I have just one 1/1 card in my collection. I don't think you can even call it a card. It's this printing plate of Wilson Betemit here. Although 1/1s are mildly interesting to me, I've never made it a priority to try to find any. I couldn't even tell you what the lowest serial-numbered cards are in my collection without looking them up. I'd like to find one or two someday, but I don't think I'll ever get to it on my long list of card priorities. And I think that's because I've experienced plenty of a 1/1s in my card collecting history, although they're only 1/1s by my definition. This is my kind of 1/1. This is the only 1978 Topps card of Tim Hosley that you can find. That you will ever find. There is no gold parallel Tim Hosley There is no tiffany Tim Hosley There is no no-numbered Tim Hosley There is no cracked-ice Tim Hosley There is no chrome Tim Hosley There is no black-bordered Tim Hosley There is no superfractor Tim

The card after: just one of the guys

All right all you people who look at card blogs only to find out how much your rookie cards are worth -- BOOM! -- it's one of them rookies that actually retained at least a little of its value! You can sell this and not even have enough money to buy a case for your iphone! Yay, inflation! Yay, gadgets! Yay, nobody cares about cardboard anymore! Anyway, this is the best rookie card of Mike Piazza. It's beautiful. The Fleer Update rookie Piazza may cost more, but it's ugly sherbet green, the photo's scrunched, and Piazza is running out of the box in a painfully awkward way like he's a 10-year-old geeked up on Sprinkle Spangles . Also Update came in a limited box set and we all know real cards are issued in packs, during the season, out in the wild, in the midst of rabid, drooling collectors. There's also the Donruss Rookie Phenoms Piazza, which is both black bordered and shiny, but again you can hear the desperation on this late-breaking card if you hold it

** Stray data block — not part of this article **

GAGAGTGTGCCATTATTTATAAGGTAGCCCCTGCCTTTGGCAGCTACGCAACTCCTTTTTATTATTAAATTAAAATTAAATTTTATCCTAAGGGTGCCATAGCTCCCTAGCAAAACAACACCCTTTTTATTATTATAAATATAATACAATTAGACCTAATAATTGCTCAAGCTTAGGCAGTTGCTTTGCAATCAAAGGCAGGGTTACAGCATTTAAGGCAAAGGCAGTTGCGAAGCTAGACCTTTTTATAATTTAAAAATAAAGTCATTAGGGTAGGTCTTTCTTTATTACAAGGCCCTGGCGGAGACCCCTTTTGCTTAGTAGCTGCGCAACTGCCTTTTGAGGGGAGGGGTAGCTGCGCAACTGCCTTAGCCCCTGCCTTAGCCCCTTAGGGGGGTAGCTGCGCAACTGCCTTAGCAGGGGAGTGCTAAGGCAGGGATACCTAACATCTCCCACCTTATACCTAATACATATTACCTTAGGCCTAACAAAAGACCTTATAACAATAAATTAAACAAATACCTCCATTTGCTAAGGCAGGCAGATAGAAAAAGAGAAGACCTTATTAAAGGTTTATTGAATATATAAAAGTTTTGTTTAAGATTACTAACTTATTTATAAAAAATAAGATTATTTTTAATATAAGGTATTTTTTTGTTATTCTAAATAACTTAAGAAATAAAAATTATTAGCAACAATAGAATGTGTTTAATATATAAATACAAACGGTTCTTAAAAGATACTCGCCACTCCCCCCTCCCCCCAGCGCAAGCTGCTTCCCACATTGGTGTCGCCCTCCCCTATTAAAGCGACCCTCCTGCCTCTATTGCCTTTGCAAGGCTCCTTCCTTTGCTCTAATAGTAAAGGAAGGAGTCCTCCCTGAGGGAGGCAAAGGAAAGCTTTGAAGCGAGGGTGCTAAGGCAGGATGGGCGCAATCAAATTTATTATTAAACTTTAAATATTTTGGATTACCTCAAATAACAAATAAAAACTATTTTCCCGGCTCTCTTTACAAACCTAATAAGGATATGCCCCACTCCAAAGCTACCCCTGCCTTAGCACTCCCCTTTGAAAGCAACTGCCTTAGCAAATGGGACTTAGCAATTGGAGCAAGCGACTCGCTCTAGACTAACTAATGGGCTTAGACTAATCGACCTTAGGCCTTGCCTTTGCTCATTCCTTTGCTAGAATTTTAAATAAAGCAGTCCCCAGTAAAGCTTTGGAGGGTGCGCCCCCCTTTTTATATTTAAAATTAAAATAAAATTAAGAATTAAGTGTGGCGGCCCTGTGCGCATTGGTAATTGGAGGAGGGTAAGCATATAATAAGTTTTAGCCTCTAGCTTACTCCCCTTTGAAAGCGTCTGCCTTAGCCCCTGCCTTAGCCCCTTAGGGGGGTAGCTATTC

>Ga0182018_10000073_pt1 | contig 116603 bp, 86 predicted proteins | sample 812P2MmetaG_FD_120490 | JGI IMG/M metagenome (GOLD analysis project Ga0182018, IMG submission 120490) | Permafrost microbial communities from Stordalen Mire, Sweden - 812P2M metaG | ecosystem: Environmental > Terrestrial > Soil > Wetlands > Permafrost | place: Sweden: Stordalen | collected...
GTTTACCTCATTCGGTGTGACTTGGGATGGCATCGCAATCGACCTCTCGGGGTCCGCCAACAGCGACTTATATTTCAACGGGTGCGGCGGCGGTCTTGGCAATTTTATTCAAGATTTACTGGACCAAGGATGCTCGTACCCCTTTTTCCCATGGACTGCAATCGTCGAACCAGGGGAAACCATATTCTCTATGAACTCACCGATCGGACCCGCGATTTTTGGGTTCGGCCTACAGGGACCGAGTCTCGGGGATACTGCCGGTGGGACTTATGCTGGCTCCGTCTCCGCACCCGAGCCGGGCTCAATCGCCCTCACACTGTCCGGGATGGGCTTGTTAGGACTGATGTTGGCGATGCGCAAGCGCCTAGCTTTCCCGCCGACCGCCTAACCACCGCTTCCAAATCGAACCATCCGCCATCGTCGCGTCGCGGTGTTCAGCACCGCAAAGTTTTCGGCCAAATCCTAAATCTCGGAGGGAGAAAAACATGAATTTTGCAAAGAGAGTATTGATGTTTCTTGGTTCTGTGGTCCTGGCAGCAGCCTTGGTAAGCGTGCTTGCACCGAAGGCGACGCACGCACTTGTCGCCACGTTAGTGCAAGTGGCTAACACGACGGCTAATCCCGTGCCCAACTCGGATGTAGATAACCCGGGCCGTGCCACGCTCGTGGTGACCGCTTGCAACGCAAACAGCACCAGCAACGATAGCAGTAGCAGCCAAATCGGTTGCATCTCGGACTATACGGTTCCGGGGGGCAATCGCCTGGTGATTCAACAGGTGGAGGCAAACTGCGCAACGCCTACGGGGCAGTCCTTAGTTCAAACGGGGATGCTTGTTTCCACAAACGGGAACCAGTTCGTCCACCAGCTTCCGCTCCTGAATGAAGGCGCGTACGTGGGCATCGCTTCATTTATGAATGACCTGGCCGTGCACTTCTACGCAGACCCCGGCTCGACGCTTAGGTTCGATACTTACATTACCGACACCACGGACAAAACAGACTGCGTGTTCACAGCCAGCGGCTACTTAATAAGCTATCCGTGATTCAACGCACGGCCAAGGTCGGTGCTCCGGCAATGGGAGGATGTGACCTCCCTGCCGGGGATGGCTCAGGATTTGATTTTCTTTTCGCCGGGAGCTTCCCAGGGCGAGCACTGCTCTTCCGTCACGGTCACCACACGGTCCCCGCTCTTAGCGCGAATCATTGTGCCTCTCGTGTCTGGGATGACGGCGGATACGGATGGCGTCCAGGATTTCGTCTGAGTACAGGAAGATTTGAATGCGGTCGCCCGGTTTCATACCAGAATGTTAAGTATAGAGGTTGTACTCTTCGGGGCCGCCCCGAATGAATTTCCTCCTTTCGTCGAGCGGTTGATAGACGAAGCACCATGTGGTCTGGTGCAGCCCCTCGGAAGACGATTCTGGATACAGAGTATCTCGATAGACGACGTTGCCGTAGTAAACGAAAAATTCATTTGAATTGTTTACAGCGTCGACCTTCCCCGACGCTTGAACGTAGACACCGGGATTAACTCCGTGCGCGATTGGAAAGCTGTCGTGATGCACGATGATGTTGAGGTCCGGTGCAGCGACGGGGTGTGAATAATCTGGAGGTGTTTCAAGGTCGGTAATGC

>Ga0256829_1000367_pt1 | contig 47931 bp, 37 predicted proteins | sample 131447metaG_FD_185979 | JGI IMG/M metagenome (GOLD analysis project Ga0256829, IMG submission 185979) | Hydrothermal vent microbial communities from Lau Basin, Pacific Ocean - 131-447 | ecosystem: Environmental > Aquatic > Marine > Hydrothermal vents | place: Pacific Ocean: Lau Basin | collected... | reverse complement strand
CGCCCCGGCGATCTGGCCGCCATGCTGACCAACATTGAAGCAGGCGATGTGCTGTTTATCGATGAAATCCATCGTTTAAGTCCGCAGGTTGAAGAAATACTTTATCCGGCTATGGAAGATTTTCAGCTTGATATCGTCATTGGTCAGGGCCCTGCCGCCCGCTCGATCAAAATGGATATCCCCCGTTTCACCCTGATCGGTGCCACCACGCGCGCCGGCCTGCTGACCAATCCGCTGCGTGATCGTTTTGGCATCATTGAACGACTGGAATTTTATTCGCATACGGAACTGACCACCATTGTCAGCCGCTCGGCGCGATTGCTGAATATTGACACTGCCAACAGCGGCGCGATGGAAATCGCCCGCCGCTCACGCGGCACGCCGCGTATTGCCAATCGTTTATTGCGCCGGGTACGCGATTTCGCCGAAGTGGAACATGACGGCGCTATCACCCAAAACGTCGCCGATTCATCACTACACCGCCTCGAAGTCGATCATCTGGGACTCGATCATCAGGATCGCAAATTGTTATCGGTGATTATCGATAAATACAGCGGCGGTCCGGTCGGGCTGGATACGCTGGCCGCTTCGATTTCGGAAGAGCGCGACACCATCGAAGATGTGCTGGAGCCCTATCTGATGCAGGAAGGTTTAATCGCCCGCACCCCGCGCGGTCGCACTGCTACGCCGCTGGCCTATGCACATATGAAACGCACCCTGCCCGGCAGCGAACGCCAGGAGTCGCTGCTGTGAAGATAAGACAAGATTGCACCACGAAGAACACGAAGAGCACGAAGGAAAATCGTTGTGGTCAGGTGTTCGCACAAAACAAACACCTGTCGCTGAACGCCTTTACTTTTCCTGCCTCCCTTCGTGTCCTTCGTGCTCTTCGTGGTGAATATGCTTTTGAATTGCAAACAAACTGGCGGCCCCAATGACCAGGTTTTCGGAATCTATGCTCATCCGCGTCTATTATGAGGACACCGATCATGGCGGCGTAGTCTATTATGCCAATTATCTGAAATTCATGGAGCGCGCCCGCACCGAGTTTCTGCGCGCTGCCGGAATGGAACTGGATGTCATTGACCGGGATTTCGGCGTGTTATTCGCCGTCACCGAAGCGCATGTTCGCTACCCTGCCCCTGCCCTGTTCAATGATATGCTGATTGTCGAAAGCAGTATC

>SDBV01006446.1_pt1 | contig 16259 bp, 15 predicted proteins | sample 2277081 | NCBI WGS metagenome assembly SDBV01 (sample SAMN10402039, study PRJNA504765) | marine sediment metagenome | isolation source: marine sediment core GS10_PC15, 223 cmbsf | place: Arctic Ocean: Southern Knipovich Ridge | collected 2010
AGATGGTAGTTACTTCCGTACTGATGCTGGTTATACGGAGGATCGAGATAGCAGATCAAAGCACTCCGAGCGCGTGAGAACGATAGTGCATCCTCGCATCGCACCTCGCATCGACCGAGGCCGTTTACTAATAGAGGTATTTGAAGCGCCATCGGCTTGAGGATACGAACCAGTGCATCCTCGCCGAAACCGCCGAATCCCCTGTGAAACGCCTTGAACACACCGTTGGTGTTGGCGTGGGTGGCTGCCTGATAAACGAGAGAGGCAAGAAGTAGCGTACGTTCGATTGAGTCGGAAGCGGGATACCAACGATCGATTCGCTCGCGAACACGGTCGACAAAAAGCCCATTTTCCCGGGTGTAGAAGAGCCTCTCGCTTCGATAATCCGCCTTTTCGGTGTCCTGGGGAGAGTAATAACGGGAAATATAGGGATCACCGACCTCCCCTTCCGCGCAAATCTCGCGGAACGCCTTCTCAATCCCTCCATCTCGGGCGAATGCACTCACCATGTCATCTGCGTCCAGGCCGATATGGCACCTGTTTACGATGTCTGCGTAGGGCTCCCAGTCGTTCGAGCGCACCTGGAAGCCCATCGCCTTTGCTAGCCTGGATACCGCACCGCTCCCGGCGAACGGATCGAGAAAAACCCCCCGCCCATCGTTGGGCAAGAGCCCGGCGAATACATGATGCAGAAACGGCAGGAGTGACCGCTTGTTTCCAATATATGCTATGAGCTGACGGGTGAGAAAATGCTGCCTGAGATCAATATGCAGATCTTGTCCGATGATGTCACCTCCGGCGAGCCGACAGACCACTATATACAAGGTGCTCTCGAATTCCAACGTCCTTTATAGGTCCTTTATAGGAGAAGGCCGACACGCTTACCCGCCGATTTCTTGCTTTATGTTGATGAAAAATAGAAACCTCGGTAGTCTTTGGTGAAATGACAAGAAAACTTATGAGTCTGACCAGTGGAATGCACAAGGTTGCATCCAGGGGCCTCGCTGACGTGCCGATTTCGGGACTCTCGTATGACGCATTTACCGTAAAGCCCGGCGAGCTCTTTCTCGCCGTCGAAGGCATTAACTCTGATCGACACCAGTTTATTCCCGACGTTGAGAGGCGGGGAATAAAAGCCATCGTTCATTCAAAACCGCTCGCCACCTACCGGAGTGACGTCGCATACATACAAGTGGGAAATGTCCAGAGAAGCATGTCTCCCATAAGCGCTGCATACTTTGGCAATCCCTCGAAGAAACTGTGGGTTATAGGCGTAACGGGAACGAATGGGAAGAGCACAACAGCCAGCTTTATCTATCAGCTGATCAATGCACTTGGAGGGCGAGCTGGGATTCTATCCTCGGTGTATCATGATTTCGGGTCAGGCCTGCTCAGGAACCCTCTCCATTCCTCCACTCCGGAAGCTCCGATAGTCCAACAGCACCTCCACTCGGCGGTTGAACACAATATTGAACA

Why you won't see me at the National for a number of years

The National has come and gone for another year and it still doesn't know me. I've never been and, realistically, I don't see myself attending for a long time. It doesn't have to do with location. Sure, if the National came to Syracuse or Buffalo, I wouldn't hesitate to zip over there for a day. But even Cleveland, Baltimore or Atlantic City are not far enough to be a deterrent. It doesn't have to do with cash. Even though I never have money in August, I could save up if I knew I was attending a year in advance. It doesn't have to do with work. Yeah, I have a limited amount of vacation time, but it's not so limited that I couldn't take off for a couple of days during the slowest part of the year. No, it has everything to do with family. I am married. With children. If you are married -- with children -- then you know where I'm going with this. When the summer comes, each member of the family wants to do certain things. There ar

My glee in list form

I knew that when I compiled a list of the pitchers who had owned the Dodgers during their careers that I wouldn't be able to resist putting together a list of the pitchers who were tormented by the Dodgers. It was easy to do. Just turn the result that I found through baseball-reference on its head. Voila! Pitchers whose career was one big #fail when it came to throwing against the Dodgers. A lot of these pitchers that struggled against the Dodgers were a surprise. Unlike the last list, I don't spend a lot of time thinking about pitchers who bombed against L.A. I suppose it's just a natural part of my make-up -- or any fan's make-up -- to focus on the negative and not the positive. Again, I based this list on career earned-run average against L.A. And I limited it to pitchers with at least 100 innings pitched against the Dodgers. Unlike the last list, I expanded it from 30 pitchers to 40 pitchers. That's because I lot of the pitchers on this list are no-nam